Both bankruptcies and consumer proposals are noted on your credit report. This means that it could be more difficult to get a loan in the future once you have filed. However, the length of time that each process is noted differs. If it is your first time filing for bankruptcy, it will remain on your credit report for six years after you have been discharged. If you have filed for bankruptcy in the past, this note will remain for longer. A consumer proposal will stay on your credit report for three years after it has been paid off and completed.
With both a bankruptcy and a consumer proposal, you are required to complete two financial counseling sessions with the trustee. These sessions are designed to teach you about debt, money management, and handling credit. Completing these sessions is part of the duties that come with filing a bankruptcy or consumer proposal and are designed to help you avoid debt trouble in the future.
The similarities between consumer proposals and bankruptcies are important to consider. However, while many similarities can be seen when looking at bankruptcy vs consumer proposal, there are also several key differences to understand.
Bankruptcy vs Consumer Proposal: The Differences
By understanding the differences between the two processes, it becomes easier to choose between bankruptcy vs consumer proposal and to find the option that is right for you.
Perhaps the biggest difference between a consumer proposal and bankruptcy is the fact that a proposal sees you pay off a portion of what is owed, while a bankruptcy eliminates all your unsecured your debts and allows you to start over. However, you may still have to make monthly payments when you file for bankruptcy, depending on your income.
When you file for bankruptcy, you are required to provide the trustee with monthly income statements. If you earn more than an amount set by the government for your family size during your bankruptcy, you may need to make additional payments to the trustee who will distribute them to your creditors.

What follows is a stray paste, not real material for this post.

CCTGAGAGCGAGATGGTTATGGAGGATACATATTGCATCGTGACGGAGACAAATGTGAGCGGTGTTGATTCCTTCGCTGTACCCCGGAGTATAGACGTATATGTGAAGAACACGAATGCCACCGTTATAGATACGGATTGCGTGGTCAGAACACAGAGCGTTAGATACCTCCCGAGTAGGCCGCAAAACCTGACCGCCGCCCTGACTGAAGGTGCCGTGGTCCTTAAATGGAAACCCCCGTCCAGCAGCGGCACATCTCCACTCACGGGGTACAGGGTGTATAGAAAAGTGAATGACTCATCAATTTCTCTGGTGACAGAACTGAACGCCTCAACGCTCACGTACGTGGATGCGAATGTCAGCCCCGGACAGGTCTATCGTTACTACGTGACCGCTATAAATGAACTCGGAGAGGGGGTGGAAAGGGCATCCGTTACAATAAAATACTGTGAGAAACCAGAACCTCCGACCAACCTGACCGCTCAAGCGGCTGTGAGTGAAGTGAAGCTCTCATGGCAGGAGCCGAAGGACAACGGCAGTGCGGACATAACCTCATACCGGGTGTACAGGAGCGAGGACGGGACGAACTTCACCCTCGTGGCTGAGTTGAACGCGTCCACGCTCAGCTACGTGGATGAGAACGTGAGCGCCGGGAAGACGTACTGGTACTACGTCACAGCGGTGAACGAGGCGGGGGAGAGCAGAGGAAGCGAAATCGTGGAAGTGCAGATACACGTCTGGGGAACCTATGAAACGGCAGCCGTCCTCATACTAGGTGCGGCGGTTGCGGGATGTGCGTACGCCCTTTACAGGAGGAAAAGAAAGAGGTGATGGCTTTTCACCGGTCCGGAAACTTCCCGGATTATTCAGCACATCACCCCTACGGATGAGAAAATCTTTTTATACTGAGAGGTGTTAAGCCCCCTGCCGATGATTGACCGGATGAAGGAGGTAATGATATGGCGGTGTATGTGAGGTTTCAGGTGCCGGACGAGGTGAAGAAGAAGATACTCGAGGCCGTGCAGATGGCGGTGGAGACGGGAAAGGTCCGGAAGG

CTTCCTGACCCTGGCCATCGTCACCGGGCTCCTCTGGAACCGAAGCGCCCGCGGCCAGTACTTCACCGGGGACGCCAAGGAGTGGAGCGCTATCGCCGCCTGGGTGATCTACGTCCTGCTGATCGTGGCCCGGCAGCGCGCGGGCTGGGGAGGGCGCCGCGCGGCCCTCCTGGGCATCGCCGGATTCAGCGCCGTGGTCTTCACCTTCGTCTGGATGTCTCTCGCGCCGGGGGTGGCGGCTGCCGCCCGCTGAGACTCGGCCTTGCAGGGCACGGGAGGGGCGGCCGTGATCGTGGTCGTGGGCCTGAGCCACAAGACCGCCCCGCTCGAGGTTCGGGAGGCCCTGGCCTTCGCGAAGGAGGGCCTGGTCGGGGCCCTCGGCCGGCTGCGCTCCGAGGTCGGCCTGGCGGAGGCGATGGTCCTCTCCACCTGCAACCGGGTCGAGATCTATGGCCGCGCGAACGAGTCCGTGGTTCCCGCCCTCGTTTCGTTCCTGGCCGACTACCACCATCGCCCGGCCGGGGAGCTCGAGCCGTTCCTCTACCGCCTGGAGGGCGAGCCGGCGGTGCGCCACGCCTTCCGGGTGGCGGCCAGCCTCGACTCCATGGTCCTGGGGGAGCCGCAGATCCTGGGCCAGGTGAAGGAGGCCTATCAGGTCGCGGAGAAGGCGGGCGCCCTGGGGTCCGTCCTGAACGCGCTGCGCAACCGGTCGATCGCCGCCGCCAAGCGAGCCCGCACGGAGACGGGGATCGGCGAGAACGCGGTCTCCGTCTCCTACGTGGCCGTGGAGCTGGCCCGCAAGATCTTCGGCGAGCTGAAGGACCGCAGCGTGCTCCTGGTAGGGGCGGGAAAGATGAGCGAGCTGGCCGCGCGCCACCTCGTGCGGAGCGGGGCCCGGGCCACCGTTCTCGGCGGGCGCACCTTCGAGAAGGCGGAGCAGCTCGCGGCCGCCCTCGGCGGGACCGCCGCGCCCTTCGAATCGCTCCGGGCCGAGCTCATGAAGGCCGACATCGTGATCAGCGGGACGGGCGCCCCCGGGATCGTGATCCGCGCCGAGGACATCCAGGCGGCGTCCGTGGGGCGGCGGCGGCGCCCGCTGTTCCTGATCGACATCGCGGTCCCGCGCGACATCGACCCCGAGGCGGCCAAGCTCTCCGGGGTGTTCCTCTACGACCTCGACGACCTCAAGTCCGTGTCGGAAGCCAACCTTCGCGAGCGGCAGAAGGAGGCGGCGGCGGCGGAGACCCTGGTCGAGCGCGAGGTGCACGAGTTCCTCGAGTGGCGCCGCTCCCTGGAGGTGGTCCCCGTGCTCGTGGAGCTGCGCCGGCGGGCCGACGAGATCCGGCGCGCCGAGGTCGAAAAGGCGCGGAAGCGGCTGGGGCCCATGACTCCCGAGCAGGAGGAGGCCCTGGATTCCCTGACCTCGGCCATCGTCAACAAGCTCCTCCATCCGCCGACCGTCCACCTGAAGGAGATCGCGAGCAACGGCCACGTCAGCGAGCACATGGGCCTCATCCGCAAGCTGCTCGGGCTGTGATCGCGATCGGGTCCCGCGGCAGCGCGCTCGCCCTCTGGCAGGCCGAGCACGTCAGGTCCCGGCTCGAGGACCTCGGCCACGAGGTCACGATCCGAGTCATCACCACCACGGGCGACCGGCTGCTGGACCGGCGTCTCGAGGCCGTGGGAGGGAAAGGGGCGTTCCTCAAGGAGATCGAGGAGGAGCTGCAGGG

These payments are called Surplus Income Payments and they can change each month, depending on how much you earn. With a consumer proposal, your payments do not change once your proposal is accepted. If you earn more money, you can decide to pay off your proposal more quickly without penalty, but you are not obligated to do so.
Another difference between bankruptcies and consumer proposals is their length. If it is your first time filing for bankruptcy and you do not have to make surplus income payments, you can be discharged from bankruptcy in nine months. If it is your first time filing and you are required to make additional payments, you can be discharged in 21 months. These timeframes will be longer if you have filed for bankruptcy in the past.
The length of a consumer proposal varies depending on your financial situation, but the maximum length of a proposal is 60 months (five years).
One difference that many people consider very important when looking at bankruptcy vs consumer proposal, is what happens to your assets when you file. In bankruptcy, you may lose some assets when you file, depending on what you own. Most provinces exempt certain assets from the bankruptcy process (such as assets needed to live a basic lifestyle or earn an income), but you may be required to give up some assets if you own more than the limit for your province. If you file a consumer proposal, you will not lose any assets as a part of this process.
Choosing Bankruptcy vs Consumer Proposal
If you’re having trouble meeting your financial commitments, looking at the potential pros and cons of bankruptcy vs consumer proposal can help you figure out if either of these options is right for you. Every financial situation is unique and your specific circumstances will determine if either option is right for you.
Meeting with a Licensed Insolvency Trustee can help you understand your options and make an informed choice for your financial future. While trustees are the only ones who can administer bankruptcies and consumer proposals in Canada, they are legally required to provide information on all possible debt relief options. This includes ones that they do not administrate.
When you meet with a trustee, they will review your financial situation and give you information on the available options. Once you have all the details, it is up to you to decide how you wish to proceed. A Licensed Insolvency Trustee will never pressure you into choosing one option over another. The decision is always entirely yours to make. Most trustees offer a free consultation and review.
Debt Settlement Resources & Articles
Paying a collection agency will not measurably improve your chances of collecting the debt. The only thing that paying a collection agency will do is to enrich the agency and make it more difficult for you to collect the debt
A consumer proposal is a legal procedure that is developed for people that are not able to pay their debts completely, but who have the capability to pay a portion of the cash owing.
Your Surplus Income Can Determine The Length Of Your Bankruptcy. Your bankruptcy trustee takes a lot more into account than simply your paycheque.